While most people can battle obesity and weight gain with a healthy diet and a regular exercise regimen, new research finds that ethnic minorities may have a more difficult time. According to the study, published in the summer edition of the Journal of Social Issues, minorities facing negative stereotypes can see a detrimental effect on their health.

"When you are exposed to negative stereotypes, you may gravitate more toward unhealthy foods as opposed to healthy foods," explains Luis Rivera, lead researcher and an experimental social psychologist at Rutgers University-Newark, in a university release. "You may have a less positive attitude toward watching your carbs or cutting back on fast food, and toward working out and exercising."

According to Rivera, the negative stereotypes, and the consequent diminished motivation, can be part of the reason why minorities living in the United States have a higher obesity rate than whites — data from Arizona State University has found that Hispanics in the U.S. have high obesity rates, with an estimated 55 percent qualifying to fit in that category. In his study, Rivera discovered that Latinos were more likely to agree with negative stereotypes that applied to them than whites, suggesting that "somewhere in their heads they are making the connection that the stereotype is Latino, I am Latino, and therefore I am the stereotype."

Rivera's study found that Hispanics who would self-stereotype would be more likely to be obese. Specifically, those who strongly self-stereotyped were more than three times as likely to be overweight and obese than those who did not engage in self-stereotyping. The results of this study are crucial, as they propose that self-stereotyping weakens self-esteem and this, in turn, plays a role in suppressing whatever motivation the said-individual had to lead a healthy lifestyle.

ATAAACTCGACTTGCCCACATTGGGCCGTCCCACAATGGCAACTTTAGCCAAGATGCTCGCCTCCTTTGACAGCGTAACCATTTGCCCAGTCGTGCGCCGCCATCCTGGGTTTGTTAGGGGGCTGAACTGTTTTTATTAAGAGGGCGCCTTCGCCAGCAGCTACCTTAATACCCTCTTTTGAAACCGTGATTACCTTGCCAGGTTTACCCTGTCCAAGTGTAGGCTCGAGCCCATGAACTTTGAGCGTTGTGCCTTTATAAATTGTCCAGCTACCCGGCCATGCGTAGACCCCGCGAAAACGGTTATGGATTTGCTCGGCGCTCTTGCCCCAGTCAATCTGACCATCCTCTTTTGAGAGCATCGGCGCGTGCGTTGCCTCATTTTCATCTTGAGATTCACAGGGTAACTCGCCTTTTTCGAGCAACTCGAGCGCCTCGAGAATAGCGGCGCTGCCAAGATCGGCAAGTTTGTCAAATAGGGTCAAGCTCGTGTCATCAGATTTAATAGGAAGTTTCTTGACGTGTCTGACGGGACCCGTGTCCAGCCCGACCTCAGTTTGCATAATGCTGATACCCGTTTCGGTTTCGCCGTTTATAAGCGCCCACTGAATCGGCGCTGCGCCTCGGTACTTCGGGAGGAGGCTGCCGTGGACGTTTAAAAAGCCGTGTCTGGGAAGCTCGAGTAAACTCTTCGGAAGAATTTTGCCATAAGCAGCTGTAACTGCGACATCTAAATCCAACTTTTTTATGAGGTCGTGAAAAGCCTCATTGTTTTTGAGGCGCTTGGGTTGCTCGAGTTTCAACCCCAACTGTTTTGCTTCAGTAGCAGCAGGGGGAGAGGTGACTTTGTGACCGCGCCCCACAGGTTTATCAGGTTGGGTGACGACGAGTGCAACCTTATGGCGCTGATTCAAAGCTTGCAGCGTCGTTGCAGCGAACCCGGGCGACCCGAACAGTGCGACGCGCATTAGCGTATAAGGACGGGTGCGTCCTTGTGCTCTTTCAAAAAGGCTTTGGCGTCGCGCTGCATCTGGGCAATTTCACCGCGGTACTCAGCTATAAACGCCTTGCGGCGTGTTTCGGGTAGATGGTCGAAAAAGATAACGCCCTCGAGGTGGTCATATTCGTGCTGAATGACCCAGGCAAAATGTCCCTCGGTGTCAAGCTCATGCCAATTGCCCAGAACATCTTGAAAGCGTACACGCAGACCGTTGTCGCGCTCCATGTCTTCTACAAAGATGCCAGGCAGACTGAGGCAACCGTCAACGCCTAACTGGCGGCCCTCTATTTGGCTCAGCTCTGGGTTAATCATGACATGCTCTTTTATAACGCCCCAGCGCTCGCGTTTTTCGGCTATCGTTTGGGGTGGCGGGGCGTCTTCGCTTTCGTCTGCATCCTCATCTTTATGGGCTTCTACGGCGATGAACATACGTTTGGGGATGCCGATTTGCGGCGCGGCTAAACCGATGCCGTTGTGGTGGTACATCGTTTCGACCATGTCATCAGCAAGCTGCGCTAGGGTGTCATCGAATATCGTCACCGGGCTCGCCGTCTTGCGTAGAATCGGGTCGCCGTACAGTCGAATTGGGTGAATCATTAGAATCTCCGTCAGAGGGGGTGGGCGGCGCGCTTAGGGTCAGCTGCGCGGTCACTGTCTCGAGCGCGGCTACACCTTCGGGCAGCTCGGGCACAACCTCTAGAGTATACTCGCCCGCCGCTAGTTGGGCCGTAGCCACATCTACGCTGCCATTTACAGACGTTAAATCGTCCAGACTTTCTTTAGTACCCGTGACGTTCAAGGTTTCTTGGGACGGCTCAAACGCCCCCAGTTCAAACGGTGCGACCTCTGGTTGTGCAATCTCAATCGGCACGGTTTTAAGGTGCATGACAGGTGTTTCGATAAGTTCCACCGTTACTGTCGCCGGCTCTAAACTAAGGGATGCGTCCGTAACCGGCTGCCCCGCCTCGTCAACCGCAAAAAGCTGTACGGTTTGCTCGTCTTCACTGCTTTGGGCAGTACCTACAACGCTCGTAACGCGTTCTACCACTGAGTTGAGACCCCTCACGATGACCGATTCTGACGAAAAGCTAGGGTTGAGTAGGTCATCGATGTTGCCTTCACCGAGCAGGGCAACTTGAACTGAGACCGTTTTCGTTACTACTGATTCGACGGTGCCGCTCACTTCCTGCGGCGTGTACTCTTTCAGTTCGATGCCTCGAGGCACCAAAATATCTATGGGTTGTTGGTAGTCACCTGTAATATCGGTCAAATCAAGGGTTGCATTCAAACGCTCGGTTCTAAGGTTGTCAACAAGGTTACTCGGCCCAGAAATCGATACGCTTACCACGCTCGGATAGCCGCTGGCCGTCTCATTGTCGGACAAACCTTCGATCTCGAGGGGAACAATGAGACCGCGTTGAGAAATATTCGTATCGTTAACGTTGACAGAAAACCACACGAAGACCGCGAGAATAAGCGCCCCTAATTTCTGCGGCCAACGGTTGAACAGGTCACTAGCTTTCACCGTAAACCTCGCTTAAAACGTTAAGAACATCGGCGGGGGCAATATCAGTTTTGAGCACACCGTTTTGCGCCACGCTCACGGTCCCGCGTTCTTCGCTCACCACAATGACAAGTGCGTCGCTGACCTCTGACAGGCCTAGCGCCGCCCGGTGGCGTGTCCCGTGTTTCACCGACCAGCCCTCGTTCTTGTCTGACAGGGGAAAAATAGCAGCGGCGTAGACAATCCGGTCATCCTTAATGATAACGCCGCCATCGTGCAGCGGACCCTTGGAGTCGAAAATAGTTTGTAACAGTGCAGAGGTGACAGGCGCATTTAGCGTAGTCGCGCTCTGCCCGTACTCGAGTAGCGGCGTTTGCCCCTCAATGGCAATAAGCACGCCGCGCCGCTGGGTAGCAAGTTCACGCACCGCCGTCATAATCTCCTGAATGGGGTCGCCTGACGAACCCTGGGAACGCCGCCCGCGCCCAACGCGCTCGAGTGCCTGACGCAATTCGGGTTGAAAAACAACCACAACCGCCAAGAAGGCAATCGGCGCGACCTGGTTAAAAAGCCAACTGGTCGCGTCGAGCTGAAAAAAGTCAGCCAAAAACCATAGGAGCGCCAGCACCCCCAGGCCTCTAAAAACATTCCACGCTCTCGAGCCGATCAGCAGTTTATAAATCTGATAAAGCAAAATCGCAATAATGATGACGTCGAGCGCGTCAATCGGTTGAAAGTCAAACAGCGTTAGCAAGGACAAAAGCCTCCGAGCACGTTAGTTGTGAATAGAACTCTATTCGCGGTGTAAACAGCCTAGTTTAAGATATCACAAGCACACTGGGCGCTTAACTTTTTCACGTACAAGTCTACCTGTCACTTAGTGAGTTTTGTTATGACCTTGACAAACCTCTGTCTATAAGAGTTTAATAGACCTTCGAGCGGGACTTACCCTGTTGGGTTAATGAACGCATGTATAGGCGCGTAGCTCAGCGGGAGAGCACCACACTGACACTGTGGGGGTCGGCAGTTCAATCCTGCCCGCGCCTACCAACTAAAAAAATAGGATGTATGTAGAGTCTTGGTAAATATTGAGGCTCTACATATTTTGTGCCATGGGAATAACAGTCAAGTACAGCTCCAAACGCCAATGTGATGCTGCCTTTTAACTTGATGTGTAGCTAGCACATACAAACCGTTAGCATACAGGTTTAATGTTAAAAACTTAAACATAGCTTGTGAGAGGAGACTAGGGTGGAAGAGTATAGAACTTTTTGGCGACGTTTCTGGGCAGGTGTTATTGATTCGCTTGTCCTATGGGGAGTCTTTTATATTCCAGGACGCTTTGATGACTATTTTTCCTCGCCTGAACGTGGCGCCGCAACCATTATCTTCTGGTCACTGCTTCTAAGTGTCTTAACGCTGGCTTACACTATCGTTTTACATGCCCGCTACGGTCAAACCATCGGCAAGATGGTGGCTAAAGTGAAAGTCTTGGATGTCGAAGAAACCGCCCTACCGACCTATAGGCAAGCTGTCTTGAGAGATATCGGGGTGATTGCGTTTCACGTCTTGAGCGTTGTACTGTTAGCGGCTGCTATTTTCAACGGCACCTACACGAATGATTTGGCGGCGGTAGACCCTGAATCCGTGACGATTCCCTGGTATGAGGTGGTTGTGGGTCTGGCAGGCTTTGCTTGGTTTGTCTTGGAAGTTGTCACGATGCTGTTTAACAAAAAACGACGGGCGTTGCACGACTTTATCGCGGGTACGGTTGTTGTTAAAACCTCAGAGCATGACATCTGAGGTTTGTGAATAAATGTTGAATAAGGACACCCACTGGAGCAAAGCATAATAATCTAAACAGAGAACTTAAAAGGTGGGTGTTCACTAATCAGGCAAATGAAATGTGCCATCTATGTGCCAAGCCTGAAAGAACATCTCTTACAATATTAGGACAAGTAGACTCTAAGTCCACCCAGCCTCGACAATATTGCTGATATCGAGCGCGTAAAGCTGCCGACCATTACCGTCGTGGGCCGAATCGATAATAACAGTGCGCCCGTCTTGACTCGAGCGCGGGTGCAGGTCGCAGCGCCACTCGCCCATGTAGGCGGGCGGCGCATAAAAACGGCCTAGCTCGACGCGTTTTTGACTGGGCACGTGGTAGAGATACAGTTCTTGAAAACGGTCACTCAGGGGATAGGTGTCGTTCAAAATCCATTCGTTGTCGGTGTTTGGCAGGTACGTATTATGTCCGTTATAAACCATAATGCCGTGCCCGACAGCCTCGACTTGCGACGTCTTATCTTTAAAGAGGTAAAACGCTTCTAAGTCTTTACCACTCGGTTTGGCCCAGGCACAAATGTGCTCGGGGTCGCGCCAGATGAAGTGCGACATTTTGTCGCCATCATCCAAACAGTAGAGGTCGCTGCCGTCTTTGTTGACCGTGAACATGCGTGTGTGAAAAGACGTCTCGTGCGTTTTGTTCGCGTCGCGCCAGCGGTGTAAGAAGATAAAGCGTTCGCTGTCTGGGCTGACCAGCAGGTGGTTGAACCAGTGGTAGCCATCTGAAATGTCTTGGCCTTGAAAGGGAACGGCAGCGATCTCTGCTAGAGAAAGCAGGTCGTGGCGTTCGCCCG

According to Rivera, the source of the negative stereotypes (e.g. Latinos are lazy or Latinos are unintelligent) can be found everywhere, from television and films to mass media and underlying behavior in people. "There are more subtle ways in conversations and interactions with others," says Rivera. "Although people don't say explicitly 'you are A, you are B,' there are ways in which those messages are communicated. It could be teachers. It could be your parents. It could be your friends."

One could argue that there is no evidence that the effects seen are actually caused by stereotyping or exclusive to the United States, but Rivera points out that there is evidence that Latinos born in America have a poorer self-image than many recent Hispanic immigrants. So while stereotypes exist everywhere (and yes, are damaging no matter the source) the pre-conceived notions about minorities in the United States seem to be especially influential.

To control other variables that could potentially impact self-esteem and the way an individual views themselves, Rivera made sure all other factors were the same. His subjects would be identical — neighborhood, income, access to healthy foods — in all ways except for ethnicity. Further, all the questions asked to the subjects were equivalent.

Rivera suggests, keeping his recent findings in mind, that positive ethnic role models could help people overcome the effects of prejudice. He further recommends that weight loss programs be designed to emphasize positive traits to invalidate the effects of negative stereotypes.

"It has been shown that when you remind people what they're good at, it works to immunize them from the effect of stereotypes," Rivera says. "It releases their anxieties and allows them to focus on the task before them and perform to their ability."